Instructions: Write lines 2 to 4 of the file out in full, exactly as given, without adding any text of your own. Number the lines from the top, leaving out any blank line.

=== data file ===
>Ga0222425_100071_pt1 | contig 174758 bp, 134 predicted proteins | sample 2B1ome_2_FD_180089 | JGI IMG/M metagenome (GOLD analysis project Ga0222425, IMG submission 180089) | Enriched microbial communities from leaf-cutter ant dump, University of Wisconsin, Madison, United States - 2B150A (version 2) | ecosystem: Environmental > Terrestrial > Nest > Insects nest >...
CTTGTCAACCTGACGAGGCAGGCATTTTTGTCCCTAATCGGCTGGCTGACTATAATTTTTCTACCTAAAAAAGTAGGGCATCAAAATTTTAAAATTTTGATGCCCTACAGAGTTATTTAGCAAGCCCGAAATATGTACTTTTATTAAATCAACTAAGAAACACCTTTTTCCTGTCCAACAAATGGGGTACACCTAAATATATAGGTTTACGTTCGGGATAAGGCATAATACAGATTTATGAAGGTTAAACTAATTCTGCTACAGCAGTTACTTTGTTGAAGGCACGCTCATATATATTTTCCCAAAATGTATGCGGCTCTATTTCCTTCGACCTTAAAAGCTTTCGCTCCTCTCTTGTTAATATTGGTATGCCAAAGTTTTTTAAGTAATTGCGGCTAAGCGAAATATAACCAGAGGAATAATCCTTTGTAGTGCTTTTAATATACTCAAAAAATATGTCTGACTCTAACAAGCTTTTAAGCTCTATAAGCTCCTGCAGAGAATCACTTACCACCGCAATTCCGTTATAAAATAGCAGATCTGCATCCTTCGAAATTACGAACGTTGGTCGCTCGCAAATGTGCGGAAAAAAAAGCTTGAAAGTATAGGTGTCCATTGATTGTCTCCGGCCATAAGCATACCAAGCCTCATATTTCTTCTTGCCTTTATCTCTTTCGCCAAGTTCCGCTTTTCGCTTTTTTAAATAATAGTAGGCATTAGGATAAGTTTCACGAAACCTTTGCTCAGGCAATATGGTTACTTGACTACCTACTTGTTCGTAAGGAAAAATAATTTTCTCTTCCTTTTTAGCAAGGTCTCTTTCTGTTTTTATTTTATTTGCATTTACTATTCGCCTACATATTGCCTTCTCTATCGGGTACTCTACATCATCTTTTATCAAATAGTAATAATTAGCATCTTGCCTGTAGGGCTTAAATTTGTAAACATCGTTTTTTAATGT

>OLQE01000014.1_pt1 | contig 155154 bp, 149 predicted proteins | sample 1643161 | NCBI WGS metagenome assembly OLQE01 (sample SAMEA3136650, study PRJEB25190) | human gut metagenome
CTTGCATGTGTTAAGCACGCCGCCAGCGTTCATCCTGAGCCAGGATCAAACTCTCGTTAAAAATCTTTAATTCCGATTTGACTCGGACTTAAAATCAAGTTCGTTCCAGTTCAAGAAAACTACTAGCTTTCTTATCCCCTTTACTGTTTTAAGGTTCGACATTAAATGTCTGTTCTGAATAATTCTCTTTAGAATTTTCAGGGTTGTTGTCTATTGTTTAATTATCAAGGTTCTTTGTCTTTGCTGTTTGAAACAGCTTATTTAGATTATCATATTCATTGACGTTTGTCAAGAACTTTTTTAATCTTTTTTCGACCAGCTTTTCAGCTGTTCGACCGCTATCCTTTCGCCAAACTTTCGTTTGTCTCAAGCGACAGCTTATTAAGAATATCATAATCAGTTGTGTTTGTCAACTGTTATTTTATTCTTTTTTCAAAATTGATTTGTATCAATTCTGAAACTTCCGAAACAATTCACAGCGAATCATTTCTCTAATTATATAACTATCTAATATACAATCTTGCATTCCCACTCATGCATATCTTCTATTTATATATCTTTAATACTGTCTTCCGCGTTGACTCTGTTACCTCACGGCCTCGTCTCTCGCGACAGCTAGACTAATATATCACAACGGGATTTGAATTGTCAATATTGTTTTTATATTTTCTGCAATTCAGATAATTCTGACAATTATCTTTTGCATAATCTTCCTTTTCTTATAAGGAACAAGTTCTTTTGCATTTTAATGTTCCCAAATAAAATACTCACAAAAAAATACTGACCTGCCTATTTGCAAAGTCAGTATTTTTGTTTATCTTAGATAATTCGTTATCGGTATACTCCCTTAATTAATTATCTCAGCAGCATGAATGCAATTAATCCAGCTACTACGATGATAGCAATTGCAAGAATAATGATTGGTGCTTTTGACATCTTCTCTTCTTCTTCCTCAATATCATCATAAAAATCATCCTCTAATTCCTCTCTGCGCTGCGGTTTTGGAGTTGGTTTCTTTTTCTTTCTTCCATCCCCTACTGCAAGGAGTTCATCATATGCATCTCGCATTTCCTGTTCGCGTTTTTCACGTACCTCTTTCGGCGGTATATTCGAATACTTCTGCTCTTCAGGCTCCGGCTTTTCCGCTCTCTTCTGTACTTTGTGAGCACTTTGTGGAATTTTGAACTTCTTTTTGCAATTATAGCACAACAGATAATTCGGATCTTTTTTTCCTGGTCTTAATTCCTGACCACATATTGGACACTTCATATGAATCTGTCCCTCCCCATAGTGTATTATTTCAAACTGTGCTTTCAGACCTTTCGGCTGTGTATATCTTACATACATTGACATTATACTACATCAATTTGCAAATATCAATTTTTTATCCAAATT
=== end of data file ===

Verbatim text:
CTTGTCAACCTGACGAGGCAGGCATTTTTGTCCCTAATCGGCTGGCTGACTATAATTTTTCTACCTAAAAAAGTAGGGCATCAAAATTTTAAAATTTTGATGCCCTACAGAGTTATTTAGCAAGCCCGAAATATGTACTTTTATTAAATCAACTAAGAAACACCTTTTTCCTGTCCAACAAATGGGGTACACCTAAATATATAGGTTTACGTTCGGGATAAGGCATAATACAGATTTATGAAGGTTAAACTAATTCTGCTACAGCAGTTACTTTGTTGAAGGCACGCTCATATATATTTTCCCAAAATGTATGCGGCTCTATTTCCTTCGACCTTAAAAGCTTTCGCTCCTCTCTTGTTAATATTGGTATGCCAAAGTTTTTTAAGTAATTGCGGCTAAGCGAAATATAACCAGAGGAATAATCCTTTGTAGTGCTTTTAATATACTCAAAAAATATGTCTGACTCTAACAAGCTTTTAAGCTCTATAAGCTCCTGCAGAGAATCACTTACCACCGCAATTCCGTTATAAAATAGCAGATCTGCATCCTTCGAAATTACGAACGTTGGTCGCTCGCAAATGTGCGGAAAAAAAAGCTTGAAAGTATAGGTGTCCATTGATTGTCTCCGGCCATAAGCATACCAAGCCTCATATTTCTTCTTGCCTTTATCTCTTTCGCCAAGTTCCGCTTTTCGCTTTTTTAAATAATAGTAGGCATTAGGATAAGTTTCACGAAACCTTTGCTCAGGCAATATGGTTACTTGACTACCTACTTGTTCGTAAGGAAAAATAATTTTCTCTTCCTTTTTAGCAAGGTCTCTTTCTGTTTTTATTTTATTTGCATTTACTATTCGCCTACATATTGCCTTCTCTATCGGGTACTCTACATCATCTTTTATCAAATAGTAATAATTAGCATCTTGCCTGTAGGGCTTAAATTTGTAAACATCGTTTTTTAATGT

>OLQE01000014.1_pt1 | contig 155154 bp, 149 predicted proteins | sample 1643161 | NCBI WGS metagenome assembly OLQE01 (sample SAMEA3136650, study PRJEB25190) | human gut metagenome
CTTGCATGTGTTAAGCACGCCGCCAGCGTTCATCCTGAGCCAGGATCAAACTCTCGTTAAAAATCTTTAATTCCGATTTGACTCGGACTTAAAATCAAGTTCGTTCCAGTTCAAGAAAACTACTAGCTTTCTTATCCCCTTTACTGTTTTAAGGTTCGACATTAAATGTCTGTTCTGAATAATTCTCTTTAGAATTTTCAGGGTTGTTGTCTATTGTTTAATTATCAAGGTTCTTTGTCTTTGCTGTTTGAAACAGCTTATTTAGATTATCATATTCATTGACGTTTGTCAAGAACTTTTTTAATCTTTTTTCGACCAGCTTTTCAGCTGTTCGACCGCTATCCTTTCGCCAAACTTTCGTTTGTCTCAAGCGACAGCTTATTAAGAATATCATAATCAGTTGTGTTTGTCAACTGTTATTTTATTCTTTTTTCAAAATTGATTTGTATCAATTCTGAAACTTCCGAAACAATTCACAGCGAATCATTTCTCTAATTATATAACTATCTAATATACAATCTTGCATTCCCACTCATGCATATCTTCTATTTATATATCTTTAATACTGTCTTCCGCGTTGACTCTGTTACCTCACGGCCTCGTCTCTCGCGACAGCTAGACTAATATATCACAACGGGATTTGAATTGTCAATATTGTTTTTATATTTTCTGCAATTCAGATAATTCTGACAATTATCTTTTGCATAATCTTCCTTTTCTTATAAGGAACAAGTTCTTTTGCATTTTAATGTTCCCAAATAAAATACTCACAAAAAAATACTGACCTGCCTATTTGCAAAGTCAGTATTTTTGTTTATCTTAGATAATTCGTTATCGGTATACTCCCTTAATTAATTATCTCAGCAGCATGAATGCAATTAATCCAGCTACTACGATGATAGCAATTGCAAGAATAATGATTGGTGCTTTTGACATCTTCTCTTCTTCTTCCTCAATATCATCATAAAAATCATCCTCTAATTCCTCTCTGCGCTGCGGTTTTGGAGTTGGTTTCTTTTTCTTTCTTCCATCCCCTACTGCAAGGAGTTCATCATATGCATCTCGCATTTCCTGTTCGCGTTTTTCACGTACCTCTTTCGGCGGTATATTCGAATACTTCTGCTCTTCAGGCTCCGGCTTTTCCGCTCTCTTCTGTACTTTGTGAGCACTTTGTGGAATTTTGAACTTCTTTTTGCAATTATAGCACAACAGATAATTCGGATCTTTTTTTCCTGGTCTTAATTCCTGACCACATATTGGACACTTCATATGAATCTGTCCCTCCCCATAGTGTATTATTTCAAACTGTGCTTTCAGACCTTTCGGCTGTGTATATCTTACATACATTGACATTATACTACATCAATTTGCAAATATCAATTTTTTATCCAAATT